JDA Software Group Earnings Preview

Charles is a member of The Motley Fool Blog Network -- entries represent the personal opinion of the blogger and are not formally edited.

Author's note: This post originally had an incorrect earnings release date. The information has been corrected.

JDA Software Group Inc. (NASDAQ: JDAS), a global provider of merchandising and supply chain enterprise software solutions, has yet to select an earnings release date, but right now analysts' average estimates are for EPS of $0.57 a share on revenue for the quarter of $171.27 million. Last year's earnings for the quarter came in at $1.08 per share on revenue of $163.61 million.  If JDA meets analysts' expectations, it means an earnings decrease of -47.22% on a mediocre revenue increase of just 4.68%.  Still, this is much improved over last quarter's (year end 2011) reported EPS of -$0.03 a share on revenue of $174.17 million[A2] . To be fair, the $1.08 reported EPS was a statistical outlier because full year earnings came in at $1.67 and only $0.41 for the prior year.  

While revenue is growing, accounts receivables have been rising faster than revenue.  Days sales outstanding - a measure of how long it takes to collect money owed - also has been rising and is at 68 days (4-qtr average).  Receivables on an average 4-quarter basis are at 75% of revenue, up from last year's average of 69%.  This suggests reluctance on the part of JDA to pressure clients to pay their bills. Operating cash flow was also negative last quarter, which is a common occurrence when receivables remain uncollected.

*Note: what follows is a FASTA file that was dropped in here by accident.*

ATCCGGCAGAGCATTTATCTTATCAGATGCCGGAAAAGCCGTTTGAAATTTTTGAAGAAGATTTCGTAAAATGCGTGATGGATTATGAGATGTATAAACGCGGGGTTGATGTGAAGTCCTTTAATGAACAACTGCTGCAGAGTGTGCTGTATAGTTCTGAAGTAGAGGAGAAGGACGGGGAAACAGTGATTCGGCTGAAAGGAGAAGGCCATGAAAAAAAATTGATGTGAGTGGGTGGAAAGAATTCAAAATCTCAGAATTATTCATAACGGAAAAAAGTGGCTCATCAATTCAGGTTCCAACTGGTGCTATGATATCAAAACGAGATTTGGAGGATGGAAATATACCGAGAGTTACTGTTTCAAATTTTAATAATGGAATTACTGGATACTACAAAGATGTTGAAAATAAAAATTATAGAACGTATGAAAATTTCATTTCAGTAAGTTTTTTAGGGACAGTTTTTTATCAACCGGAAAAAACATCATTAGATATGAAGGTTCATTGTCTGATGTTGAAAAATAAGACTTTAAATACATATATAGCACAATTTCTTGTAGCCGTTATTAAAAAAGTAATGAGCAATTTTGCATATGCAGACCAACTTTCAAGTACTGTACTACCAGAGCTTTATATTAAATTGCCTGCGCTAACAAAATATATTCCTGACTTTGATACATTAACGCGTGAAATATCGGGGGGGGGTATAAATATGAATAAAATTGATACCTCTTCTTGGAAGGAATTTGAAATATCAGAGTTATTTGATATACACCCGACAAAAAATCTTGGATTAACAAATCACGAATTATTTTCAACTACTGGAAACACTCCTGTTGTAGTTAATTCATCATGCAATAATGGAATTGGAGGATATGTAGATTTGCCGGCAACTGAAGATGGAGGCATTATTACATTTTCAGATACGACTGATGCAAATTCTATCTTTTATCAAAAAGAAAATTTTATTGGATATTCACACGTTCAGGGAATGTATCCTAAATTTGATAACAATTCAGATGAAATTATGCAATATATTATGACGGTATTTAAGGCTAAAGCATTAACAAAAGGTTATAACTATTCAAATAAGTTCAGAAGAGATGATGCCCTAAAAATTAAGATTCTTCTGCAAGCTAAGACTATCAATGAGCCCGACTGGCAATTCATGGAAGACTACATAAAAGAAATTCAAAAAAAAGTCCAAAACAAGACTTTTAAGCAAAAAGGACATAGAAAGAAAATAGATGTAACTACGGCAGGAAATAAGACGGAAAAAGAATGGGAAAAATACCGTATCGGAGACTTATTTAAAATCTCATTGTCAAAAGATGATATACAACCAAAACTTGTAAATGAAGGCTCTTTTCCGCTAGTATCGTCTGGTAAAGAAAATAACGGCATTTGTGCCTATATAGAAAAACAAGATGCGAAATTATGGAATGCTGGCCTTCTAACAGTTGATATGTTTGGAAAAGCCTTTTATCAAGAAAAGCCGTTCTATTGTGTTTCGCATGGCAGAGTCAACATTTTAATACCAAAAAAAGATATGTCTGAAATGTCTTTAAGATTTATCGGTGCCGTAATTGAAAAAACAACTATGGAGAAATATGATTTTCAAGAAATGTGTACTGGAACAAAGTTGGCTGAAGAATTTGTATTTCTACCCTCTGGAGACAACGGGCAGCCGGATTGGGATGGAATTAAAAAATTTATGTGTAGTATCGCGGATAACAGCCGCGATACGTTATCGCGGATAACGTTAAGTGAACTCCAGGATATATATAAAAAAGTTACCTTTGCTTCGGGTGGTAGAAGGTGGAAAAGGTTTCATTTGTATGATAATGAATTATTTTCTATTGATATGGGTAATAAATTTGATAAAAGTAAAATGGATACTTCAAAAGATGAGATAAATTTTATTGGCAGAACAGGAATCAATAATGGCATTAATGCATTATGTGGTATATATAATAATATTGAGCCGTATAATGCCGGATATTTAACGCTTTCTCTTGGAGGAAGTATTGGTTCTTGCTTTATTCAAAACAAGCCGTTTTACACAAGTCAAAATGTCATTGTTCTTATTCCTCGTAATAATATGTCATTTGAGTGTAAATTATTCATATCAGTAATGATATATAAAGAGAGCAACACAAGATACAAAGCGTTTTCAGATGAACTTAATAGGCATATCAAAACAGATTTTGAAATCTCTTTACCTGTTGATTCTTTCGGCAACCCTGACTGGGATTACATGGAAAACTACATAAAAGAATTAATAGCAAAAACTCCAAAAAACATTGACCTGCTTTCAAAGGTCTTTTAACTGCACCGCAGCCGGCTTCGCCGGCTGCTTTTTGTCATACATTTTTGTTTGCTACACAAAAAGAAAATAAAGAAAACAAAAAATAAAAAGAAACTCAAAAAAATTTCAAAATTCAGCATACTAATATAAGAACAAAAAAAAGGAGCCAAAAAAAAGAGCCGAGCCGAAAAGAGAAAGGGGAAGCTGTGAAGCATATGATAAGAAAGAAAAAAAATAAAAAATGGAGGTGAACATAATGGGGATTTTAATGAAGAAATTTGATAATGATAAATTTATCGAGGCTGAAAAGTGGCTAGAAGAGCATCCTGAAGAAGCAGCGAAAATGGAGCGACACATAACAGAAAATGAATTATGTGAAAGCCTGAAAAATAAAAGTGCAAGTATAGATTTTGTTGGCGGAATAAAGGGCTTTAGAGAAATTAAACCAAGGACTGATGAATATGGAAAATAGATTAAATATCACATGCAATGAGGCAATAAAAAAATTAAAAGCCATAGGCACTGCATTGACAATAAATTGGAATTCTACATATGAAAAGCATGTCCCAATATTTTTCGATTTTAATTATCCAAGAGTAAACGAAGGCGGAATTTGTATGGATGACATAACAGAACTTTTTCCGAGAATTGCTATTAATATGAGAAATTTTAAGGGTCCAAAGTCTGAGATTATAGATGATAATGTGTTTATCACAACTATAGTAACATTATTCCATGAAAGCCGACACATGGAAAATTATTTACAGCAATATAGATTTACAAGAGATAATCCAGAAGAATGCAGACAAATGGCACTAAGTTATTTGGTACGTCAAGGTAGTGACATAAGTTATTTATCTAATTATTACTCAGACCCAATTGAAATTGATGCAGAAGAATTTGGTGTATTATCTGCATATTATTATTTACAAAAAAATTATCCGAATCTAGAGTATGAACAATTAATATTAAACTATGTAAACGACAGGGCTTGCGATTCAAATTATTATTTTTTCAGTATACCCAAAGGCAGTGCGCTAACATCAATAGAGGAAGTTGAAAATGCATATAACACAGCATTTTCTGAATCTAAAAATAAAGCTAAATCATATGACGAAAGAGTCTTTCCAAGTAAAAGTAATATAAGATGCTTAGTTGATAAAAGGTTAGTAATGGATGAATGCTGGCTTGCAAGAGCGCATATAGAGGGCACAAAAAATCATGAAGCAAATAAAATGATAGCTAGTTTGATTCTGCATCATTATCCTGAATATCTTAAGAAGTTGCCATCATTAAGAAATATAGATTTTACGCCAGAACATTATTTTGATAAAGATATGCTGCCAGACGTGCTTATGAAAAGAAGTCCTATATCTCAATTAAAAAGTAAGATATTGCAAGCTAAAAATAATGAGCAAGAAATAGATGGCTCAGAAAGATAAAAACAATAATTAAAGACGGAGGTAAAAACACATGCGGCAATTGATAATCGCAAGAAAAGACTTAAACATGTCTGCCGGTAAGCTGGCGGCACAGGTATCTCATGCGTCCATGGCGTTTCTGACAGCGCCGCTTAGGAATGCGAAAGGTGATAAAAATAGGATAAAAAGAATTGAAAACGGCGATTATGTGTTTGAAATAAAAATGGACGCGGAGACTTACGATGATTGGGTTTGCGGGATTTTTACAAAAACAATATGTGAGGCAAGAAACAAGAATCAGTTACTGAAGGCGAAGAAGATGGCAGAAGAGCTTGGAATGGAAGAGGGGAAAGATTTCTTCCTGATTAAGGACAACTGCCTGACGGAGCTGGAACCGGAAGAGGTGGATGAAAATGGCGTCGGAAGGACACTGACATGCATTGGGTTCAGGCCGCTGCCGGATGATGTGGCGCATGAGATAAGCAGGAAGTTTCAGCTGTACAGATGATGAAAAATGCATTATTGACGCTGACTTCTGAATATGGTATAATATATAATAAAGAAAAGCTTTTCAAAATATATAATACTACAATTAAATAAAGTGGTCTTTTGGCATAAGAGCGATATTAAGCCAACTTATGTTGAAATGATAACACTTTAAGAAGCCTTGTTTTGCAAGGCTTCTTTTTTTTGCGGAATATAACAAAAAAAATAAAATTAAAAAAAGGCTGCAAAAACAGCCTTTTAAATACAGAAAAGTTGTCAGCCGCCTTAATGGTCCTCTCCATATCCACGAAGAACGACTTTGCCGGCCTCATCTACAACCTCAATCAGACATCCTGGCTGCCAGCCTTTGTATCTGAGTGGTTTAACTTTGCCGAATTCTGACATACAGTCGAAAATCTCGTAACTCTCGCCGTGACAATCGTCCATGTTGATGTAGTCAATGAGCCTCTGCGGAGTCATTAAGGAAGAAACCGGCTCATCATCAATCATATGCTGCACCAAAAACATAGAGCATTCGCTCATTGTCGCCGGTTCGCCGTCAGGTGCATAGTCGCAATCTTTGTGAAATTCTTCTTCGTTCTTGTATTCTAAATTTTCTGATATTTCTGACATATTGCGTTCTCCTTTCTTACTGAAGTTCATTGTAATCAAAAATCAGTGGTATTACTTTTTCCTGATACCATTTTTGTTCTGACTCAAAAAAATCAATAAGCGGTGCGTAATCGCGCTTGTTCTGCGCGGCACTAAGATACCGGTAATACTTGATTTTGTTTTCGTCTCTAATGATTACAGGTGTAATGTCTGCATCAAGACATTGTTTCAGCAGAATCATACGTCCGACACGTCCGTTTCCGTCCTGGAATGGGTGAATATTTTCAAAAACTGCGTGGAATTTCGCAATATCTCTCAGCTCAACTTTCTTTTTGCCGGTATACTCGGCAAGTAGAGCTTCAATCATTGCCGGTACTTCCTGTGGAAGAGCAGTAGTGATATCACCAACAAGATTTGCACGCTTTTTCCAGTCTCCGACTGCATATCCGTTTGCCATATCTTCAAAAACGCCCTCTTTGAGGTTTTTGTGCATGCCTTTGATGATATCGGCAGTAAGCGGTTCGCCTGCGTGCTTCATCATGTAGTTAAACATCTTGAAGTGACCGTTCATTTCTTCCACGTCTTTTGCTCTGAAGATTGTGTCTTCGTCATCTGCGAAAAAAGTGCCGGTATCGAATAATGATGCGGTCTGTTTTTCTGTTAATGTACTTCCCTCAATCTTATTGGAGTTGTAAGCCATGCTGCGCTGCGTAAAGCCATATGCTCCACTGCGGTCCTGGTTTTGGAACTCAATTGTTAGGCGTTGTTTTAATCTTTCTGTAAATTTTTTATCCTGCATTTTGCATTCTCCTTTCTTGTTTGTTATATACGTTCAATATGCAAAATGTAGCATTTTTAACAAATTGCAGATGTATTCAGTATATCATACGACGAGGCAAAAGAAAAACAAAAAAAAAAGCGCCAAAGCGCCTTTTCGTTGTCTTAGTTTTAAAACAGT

JDA competes with some industry heavyweights including Oracle Corporation (NYSE: ORCL); SAP AG (NYSE: SAP); and Manhattan Associates, Inc. (NASDAQ: MANH).  SAP reported second quarter revenue and EPS that best analysts' estimates, and the stock is up 3.74% to $58.85.  Oracle reported on June 18, and also beat earnings estimates for the quarter ($0.82 actual versus $0.78 estimated).  Manhattan will report Q2 results after the market closes on July 24.  Analysts estimate Manhattan's EPS will come in at $0.64 a share, but the company has demonstrated its ability to surprise Wall Street to the upside over the past four reporting periods.

For comparison, let's look at some income statement metrics for these four companies.  SAP reports in euros but I converted to dollars using $1.22 as a conversion factor.  Otherwise, these data are the latest available or estimated.  Net income is for the latest quarter.

<table> <tbody> <tr> <td> <p>Company</p> </td> <td> <p>Revenue</p> </td> <td> <p>Operating   Margin</p> </td> <td> <p>Net   Income</p> </td> <td> <p>Price/Earnings  </p> </td> </tr> <tr> <td> <p>JDA</p> </td> <td> <p>$171.27   million</p> </td> <td> <p>20%</p> </td> <td> <p>(1%)</p> </td> <td> <p>17.31</p> </td> </tr> <tr> <td> <p>Oracle</p> </td> <td> <p>$10.916   billion</p> </td> <td> <p>43%</p> </td> <td> <p>32%</p> </td> <td> <p>14.71</p> </td> </tr> <tr> <td> <p>SAP</p> </td> <td> <p>$4.782   billion</p> </td> <td> <p>22%</p> </td> <td> <p>13%</p> </td> <td> <p>16.47</p> </td> </tr> <tr> <td> <p>Manhattan</p> </td> <td> <p>$91.48   million</p> </td> <td> <p>20%</p> </td> <td> <p>12%</p> </td> <td> <p>18.33</p> </td> </tr> </tbody> </table>

The tables suggests Oracle to be the best bet for a growth stock pick because it is the largest company and has the best margins as well as the lowest PE ratio. In fact, I would put JDA as the bottom of this list of investment ideas. JDA's current price of $28.70 indicates a PE ratio of 17.3[A3] 1, which is higher than either the revenue or earnings growth trends.  Due to recent disappointing reports from other technology software companies such as Informatica Corporation, and the market's corresponding response, I would be concerned if I were a JDA shareholder or a holder of any company doing business in Europe for that matter.


 [A2]S&P Capital IQ

CACody has no positions in the stocks mentioned above. The Motley Fool owns shares of Oracle. Try any of our Foolish newsletter services free for 30 days. We Fools may not all hold the same opinions, but we all believe that considering a diverse range of insights makes us better investors. The Motley Fool has a disclosure policy.If you have questions about this post or the Fool’s blog network, click here for information.

blog comments powered by Disqus